Jack, the condenser is just a simple capacitor. It is supposed to tame down spikes from contacts OPENING. In a generator, when the commutator segments leave the brushes, they still want to flow power, so the brushes naturally arc.
We usually put condensers at contacts. Points are contacts, mechanical voltage regulators have contacts, and some vintage gas tank sensors have contacts (like my '55 Customline). Expect to see a condenser at each location.
Your car is alive with spikes going everywhere. The battery tames most of that down, but a condenser (at the source) helps smooth the power, tremendously.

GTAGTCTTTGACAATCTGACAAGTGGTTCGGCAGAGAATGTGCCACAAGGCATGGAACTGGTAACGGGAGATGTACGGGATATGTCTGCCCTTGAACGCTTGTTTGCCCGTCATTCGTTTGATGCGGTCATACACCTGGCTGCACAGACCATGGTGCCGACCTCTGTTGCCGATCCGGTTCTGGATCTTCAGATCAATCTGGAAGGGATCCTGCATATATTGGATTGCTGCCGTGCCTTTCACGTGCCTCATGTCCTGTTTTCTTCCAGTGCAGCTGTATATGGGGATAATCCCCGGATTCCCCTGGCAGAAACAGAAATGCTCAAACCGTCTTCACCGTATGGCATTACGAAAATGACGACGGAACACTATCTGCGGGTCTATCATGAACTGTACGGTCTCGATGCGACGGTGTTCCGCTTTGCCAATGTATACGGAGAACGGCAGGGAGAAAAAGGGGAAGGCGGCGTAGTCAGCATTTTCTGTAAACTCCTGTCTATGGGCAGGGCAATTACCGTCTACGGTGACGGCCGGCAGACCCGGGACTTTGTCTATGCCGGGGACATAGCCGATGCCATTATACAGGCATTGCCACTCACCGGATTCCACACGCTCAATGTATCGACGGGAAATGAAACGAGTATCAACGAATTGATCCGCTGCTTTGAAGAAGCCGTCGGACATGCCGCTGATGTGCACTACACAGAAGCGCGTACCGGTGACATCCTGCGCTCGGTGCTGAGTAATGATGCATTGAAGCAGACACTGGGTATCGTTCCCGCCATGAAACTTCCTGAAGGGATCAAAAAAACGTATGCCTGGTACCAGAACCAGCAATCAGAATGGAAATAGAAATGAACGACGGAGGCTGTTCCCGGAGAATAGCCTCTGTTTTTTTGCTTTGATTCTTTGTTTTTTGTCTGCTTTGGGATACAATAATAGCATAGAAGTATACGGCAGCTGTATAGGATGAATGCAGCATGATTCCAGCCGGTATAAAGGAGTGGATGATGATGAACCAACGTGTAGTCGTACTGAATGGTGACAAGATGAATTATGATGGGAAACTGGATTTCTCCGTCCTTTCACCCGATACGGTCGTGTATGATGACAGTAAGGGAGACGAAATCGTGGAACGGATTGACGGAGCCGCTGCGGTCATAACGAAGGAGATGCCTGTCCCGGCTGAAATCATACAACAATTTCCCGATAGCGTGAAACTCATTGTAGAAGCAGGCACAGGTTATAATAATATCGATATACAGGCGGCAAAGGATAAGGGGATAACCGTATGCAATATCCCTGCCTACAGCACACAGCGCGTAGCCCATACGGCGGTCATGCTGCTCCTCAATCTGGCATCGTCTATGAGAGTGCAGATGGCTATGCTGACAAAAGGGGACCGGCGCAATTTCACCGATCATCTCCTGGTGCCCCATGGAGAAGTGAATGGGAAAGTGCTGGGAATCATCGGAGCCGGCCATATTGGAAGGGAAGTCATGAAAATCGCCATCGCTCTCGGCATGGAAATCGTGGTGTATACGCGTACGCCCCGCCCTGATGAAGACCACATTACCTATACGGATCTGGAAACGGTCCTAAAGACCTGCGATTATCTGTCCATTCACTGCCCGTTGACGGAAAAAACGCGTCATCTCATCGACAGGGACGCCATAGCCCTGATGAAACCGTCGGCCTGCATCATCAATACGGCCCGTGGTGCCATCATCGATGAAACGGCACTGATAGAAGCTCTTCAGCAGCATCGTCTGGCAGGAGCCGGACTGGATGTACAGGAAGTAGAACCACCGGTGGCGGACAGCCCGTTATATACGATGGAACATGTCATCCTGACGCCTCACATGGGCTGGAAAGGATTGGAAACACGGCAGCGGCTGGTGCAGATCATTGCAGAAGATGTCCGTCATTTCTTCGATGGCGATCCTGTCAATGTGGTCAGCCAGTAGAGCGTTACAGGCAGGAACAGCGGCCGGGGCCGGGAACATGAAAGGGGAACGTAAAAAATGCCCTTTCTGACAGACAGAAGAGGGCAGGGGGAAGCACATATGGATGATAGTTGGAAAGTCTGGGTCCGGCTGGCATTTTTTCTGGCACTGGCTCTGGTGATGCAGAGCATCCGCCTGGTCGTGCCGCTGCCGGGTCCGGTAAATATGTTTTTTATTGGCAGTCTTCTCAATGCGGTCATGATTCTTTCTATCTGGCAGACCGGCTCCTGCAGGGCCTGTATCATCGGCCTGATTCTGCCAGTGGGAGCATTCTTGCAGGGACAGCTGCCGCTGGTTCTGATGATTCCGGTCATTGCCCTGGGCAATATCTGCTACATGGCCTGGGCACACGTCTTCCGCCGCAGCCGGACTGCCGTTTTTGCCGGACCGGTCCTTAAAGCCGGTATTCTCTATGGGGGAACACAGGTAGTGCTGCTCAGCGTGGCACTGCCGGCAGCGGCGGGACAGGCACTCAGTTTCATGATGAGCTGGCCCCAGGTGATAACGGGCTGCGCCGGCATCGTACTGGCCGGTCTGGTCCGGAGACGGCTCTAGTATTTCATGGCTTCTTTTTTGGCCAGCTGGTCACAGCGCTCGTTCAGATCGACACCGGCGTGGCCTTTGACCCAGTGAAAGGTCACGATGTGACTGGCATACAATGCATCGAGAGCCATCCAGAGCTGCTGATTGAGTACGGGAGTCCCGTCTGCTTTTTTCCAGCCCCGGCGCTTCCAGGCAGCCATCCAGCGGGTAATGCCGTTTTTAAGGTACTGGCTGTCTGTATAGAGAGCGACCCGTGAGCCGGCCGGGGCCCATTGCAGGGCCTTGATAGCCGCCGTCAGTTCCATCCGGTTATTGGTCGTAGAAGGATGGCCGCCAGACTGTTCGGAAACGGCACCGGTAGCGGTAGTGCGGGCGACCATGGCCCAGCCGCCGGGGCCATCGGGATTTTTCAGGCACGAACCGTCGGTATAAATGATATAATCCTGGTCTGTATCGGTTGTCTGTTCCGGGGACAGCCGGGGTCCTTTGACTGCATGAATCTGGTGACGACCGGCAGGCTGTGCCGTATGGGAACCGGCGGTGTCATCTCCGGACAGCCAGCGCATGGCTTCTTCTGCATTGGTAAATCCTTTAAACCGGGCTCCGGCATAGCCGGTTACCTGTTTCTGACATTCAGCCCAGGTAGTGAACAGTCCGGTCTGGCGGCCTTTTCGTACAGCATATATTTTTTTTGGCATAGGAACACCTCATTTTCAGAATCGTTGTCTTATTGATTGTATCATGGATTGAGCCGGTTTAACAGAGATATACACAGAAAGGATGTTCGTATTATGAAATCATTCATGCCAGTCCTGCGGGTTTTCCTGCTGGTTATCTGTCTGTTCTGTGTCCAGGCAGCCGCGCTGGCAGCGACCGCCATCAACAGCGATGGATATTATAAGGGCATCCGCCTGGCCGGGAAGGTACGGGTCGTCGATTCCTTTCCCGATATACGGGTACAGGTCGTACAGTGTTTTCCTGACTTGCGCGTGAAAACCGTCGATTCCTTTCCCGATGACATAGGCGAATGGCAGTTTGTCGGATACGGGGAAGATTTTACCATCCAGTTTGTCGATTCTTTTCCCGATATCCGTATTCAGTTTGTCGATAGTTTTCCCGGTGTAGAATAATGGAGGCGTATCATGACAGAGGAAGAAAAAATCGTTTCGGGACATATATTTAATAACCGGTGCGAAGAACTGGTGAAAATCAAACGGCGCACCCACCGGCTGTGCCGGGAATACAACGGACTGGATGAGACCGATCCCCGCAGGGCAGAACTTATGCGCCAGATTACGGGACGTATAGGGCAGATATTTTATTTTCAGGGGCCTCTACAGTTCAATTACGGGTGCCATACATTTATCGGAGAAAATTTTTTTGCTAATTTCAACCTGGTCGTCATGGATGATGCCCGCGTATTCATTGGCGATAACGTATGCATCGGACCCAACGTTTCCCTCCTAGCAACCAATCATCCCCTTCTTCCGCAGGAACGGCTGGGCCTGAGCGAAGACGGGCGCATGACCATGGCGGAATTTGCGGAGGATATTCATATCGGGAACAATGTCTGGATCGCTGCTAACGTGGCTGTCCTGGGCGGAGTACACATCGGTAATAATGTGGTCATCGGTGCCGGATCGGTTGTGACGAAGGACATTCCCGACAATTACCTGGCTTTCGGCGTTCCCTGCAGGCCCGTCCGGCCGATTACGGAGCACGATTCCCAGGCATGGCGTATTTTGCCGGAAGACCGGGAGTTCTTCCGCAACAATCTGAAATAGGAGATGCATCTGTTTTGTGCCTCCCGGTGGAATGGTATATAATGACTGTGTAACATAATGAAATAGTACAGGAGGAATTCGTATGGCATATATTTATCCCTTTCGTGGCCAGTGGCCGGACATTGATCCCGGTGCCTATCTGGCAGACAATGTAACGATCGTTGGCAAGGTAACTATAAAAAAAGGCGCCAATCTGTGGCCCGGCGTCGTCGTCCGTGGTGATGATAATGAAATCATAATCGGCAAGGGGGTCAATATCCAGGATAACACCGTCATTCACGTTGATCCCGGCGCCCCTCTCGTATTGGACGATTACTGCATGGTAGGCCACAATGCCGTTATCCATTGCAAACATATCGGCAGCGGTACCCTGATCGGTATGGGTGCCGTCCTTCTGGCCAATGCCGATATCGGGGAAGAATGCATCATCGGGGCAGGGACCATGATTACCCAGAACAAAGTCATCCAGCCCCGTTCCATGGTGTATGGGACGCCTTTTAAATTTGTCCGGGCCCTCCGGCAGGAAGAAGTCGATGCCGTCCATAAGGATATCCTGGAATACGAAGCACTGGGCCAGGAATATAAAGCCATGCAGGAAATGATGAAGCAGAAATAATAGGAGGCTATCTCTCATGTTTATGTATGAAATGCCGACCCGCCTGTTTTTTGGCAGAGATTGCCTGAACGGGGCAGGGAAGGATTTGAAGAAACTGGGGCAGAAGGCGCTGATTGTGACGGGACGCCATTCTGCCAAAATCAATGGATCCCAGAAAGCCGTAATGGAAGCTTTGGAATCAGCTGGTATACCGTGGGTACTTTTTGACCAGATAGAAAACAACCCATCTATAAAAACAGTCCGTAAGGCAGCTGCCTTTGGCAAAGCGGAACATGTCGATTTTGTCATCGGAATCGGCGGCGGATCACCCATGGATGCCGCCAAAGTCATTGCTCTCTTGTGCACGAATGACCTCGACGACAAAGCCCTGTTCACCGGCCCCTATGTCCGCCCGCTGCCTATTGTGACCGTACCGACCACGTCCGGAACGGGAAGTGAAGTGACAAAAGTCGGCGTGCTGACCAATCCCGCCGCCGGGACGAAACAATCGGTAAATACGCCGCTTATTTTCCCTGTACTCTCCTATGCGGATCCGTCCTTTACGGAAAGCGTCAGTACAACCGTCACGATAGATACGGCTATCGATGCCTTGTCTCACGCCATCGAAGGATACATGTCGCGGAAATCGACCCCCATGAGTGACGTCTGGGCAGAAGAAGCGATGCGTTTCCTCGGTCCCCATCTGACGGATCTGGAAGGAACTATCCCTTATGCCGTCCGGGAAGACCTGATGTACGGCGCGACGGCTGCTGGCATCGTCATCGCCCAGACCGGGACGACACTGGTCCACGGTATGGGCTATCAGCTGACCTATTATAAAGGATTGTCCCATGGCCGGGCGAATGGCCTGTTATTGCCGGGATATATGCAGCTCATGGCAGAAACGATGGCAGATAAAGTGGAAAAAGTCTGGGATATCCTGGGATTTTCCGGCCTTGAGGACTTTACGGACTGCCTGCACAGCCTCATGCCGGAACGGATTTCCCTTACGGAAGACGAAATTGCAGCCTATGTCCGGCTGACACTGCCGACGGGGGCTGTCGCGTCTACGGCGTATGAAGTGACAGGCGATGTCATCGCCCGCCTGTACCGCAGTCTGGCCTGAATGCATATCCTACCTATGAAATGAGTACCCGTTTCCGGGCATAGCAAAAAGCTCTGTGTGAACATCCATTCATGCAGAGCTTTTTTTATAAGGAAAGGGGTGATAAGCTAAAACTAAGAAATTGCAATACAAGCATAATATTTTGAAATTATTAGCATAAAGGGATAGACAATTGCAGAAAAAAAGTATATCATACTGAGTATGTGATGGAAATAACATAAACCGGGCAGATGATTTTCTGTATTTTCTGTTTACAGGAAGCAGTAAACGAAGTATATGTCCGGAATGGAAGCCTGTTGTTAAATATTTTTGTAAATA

The condenser doesn't rectify, and it isn't directional. It absorbs voltage spikes, then gives the energy back when the spike returns to normal. This helps prolong contact life. If you are missing a condenser, I guess it isn't a biggie. Most folks only notice a change when the points condenser fails. If the points condenser opens, the points arc, causing a delayed opening, and premature points failure. If the condenser shorts, no spark at all (and the ballast resistor gets real hot.